Resistance, Distrust, and Violence
Mistrust of outsiders is another major obstacle, brutally dramatized by the targeted killings of polio vaccine workers in Nigeria and Pakistan over the past year. In Pakistan's North and South Waziristan, the Taliban have banned vaccination since June 2012, leaving children without immunity and at high risk for the disease.
Dr. Jafari is stoic, but not despairing. "As long as there are authorities on the ground and mothers who want to protect their children," there is a way to make progress, he says. "That is why, despite the shootings, the people come out with their children to get them vaccinated … and these brave men and women are going out in their communities to vaccinate" the children.
Beyond vaccination, surveillance and monitoring the presence of the virus in the environment are essential to eradicating polio. It's not known how the virus was carried to Israel, which detected poliovirus in sewage samples starting in February 2013. According to the WHO, the strain in Israel is related to the South Asian cluster of wild poliovirus currently circulating in Pakistan, which had recently also been detected through environmental sampling in Egypt.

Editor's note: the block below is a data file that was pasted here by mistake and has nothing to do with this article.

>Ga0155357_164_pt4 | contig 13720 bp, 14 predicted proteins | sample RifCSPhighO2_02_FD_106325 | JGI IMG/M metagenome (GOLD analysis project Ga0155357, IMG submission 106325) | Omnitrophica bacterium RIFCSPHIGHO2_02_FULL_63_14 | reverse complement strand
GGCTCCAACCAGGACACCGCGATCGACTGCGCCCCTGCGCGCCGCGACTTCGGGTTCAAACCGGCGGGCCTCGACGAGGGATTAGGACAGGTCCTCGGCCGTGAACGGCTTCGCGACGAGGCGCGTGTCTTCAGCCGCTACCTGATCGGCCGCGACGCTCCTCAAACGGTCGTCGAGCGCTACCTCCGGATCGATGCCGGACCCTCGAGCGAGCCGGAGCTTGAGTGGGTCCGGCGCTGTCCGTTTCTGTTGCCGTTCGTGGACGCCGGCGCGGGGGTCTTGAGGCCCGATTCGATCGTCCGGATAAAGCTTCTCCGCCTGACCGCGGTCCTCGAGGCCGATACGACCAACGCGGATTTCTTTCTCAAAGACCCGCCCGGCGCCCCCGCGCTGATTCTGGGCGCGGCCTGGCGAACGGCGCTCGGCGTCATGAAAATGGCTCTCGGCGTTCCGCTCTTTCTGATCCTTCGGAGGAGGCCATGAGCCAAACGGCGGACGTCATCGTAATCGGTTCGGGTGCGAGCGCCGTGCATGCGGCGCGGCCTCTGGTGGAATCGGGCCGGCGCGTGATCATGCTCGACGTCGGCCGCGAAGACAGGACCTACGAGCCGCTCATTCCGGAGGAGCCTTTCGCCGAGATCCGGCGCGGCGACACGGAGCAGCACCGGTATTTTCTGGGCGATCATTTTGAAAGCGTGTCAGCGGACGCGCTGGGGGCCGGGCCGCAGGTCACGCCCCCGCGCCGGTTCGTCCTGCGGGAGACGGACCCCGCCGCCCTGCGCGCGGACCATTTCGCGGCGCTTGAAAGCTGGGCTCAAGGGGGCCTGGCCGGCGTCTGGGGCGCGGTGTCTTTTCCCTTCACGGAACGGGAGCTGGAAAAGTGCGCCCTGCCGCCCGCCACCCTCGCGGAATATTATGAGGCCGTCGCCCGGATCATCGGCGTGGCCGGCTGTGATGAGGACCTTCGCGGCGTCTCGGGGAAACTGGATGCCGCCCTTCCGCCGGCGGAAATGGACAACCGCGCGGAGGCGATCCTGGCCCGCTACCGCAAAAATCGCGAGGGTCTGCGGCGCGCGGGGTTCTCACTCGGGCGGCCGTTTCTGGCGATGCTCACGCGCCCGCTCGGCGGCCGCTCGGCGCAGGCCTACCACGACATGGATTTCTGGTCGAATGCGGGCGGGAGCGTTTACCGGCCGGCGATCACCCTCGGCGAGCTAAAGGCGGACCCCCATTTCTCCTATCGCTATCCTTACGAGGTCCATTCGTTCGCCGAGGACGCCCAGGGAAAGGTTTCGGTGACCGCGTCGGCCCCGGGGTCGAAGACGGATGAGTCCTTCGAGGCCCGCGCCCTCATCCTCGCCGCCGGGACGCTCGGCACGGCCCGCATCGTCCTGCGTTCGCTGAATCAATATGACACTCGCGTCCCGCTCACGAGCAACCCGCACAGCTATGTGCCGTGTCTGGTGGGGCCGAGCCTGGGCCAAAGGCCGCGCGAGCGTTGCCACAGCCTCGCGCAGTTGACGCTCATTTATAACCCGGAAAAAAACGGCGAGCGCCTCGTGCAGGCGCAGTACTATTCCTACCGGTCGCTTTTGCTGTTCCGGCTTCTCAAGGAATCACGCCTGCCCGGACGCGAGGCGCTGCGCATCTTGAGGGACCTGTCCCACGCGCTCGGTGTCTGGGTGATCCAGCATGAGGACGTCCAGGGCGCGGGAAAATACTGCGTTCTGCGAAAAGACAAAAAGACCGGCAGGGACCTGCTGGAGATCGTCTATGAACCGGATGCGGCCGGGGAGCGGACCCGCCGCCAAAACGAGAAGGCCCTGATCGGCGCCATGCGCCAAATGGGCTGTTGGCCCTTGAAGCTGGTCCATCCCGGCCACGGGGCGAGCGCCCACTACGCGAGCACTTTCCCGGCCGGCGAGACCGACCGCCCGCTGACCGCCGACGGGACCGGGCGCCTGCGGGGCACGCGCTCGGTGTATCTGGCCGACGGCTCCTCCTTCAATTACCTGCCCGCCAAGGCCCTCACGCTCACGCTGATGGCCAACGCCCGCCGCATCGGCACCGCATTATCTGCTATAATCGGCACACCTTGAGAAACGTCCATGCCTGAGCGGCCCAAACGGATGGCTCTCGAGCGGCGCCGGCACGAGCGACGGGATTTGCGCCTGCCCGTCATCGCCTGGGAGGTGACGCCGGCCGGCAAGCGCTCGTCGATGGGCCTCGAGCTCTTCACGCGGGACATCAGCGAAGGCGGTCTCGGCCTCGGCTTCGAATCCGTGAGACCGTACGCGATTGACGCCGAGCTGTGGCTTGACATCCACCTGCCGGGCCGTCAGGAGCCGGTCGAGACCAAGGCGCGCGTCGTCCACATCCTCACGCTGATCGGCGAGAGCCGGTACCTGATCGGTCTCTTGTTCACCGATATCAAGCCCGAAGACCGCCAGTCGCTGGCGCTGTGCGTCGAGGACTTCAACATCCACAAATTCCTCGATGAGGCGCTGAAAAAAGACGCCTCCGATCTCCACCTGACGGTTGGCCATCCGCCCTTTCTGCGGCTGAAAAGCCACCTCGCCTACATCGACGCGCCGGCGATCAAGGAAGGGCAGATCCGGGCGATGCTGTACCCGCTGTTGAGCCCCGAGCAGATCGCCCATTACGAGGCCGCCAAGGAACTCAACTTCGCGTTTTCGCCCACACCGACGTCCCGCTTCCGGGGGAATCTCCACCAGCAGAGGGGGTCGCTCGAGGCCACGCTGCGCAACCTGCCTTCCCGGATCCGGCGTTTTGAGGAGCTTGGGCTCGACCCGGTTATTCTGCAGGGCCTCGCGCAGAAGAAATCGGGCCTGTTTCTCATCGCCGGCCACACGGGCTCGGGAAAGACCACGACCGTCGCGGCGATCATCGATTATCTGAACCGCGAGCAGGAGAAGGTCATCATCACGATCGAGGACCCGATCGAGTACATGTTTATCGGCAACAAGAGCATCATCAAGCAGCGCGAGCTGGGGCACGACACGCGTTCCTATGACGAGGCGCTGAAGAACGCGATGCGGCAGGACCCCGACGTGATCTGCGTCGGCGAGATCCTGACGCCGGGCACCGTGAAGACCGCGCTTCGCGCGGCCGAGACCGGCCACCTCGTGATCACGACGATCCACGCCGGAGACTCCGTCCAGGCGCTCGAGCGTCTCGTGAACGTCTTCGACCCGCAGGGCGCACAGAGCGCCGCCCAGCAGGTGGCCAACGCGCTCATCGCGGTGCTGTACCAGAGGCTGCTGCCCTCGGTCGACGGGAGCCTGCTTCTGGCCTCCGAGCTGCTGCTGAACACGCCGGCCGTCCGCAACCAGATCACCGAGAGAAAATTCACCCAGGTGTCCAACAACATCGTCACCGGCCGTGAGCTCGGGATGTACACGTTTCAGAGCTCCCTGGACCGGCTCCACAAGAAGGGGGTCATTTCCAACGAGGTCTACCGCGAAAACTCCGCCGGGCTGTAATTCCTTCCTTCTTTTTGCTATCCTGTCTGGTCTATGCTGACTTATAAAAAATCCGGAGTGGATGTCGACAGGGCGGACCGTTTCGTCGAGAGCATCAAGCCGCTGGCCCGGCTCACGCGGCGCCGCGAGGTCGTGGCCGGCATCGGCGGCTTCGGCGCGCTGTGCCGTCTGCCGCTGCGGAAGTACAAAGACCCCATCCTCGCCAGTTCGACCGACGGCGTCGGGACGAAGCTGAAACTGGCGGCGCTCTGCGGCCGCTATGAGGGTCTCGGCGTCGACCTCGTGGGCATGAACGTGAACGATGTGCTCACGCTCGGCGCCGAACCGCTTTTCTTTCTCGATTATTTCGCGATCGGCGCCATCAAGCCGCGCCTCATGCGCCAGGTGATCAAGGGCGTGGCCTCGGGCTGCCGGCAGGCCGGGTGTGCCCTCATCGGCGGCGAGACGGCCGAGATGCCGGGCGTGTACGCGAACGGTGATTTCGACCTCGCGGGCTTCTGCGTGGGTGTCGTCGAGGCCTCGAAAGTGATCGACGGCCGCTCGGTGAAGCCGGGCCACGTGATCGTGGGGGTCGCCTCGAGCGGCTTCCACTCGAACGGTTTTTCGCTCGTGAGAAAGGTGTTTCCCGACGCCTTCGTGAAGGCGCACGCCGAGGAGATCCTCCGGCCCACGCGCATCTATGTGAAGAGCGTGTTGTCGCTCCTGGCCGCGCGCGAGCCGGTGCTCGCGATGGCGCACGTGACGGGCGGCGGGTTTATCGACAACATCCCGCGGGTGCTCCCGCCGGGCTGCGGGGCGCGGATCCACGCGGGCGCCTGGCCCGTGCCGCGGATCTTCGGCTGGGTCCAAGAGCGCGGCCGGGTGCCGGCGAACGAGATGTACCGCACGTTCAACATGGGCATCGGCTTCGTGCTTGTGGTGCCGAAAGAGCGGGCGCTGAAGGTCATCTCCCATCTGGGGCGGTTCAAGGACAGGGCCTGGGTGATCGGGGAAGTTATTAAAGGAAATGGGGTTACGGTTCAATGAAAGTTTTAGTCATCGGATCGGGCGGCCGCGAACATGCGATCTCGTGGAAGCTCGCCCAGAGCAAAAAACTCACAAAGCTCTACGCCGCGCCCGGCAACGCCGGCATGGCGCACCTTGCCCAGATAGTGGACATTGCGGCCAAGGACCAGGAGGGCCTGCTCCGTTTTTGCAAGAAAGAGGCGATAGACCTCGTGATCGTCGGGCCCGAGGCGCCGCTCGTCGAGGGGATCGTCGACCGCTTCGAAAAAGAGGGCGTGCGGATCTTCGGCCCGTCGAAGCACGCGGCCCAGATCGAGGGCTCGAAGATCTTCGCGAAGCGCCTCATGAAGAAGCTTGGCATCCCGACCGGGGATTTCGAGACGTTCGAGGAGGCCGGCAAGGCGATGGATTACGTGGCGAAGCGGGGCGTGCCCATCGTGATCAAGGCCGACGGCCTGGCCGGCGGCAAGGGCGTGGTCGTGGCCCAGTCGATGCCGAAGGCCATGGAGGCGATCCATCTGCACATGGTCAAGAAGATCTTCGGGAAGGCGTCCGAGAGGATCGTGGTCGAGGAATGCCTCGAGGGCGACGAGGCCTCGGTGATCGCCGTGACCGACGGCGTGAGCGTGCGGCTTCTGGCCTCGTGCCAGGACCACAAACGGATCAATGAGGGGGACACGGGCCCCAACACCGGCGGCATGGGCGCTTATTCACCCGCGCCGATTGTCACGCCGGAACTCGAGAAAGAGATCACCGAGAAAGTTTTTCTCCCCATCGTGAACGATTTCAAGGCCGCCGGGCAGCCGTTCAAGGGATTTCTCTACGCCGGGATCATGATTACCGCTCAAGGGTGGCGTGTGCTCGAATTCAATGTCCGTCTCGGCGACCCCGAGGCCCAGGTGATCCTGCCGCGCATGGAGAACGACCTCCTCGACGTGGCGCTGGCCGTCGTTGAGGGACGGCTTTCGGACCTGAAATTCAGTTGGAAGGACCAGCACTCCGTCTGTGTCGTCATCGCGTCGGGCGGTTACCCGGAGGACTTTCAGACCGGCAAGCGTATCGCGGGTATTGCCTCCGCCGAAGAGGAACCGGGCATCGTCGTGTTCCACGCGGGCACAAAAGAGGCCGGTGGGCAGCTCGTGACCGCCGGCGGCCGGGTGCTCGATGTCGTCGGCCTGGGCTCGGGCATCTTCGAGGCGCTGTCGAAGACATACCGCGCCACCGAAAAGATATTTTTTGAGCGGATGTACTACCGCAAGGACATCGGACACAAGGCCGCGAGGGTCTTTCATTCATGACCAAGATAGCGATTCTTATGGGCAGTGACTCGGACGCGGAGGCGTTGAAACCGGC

The current oral vaccine campaign in Israel—which is polio free and has a very high rate of immunization—is a safeguard, a direct response to the detection of poliovirus in its sewage. The goal of Israel's vaccine campaign is to boost immunity levels even in children who have already received the injected vaccine, as well as to protect against further spread to anyone traveling in or out of Israel.
Setbacks on the Radar
Against the backdrop of all these issues, the setbacks in Kenya and Somalia show how quickly and far poliovirus can travel, and demonstrate the importance of maintaining high immunity levels within populations and the need for strong surveillance to halt its spread.
According to Dr. Jafari, such setbacks will happen "as long as the virus is alive and people are moving with the virus, and it will spread as people move. And when it lands in places where immunization and sanitation are not in place, that is where the setbacks will take place."
The key is being prepared to deal with them, while continuing to move forward. "We're on track, and we'll deal with these outbreaks," he says. "They are not obstacles; they are part of the course."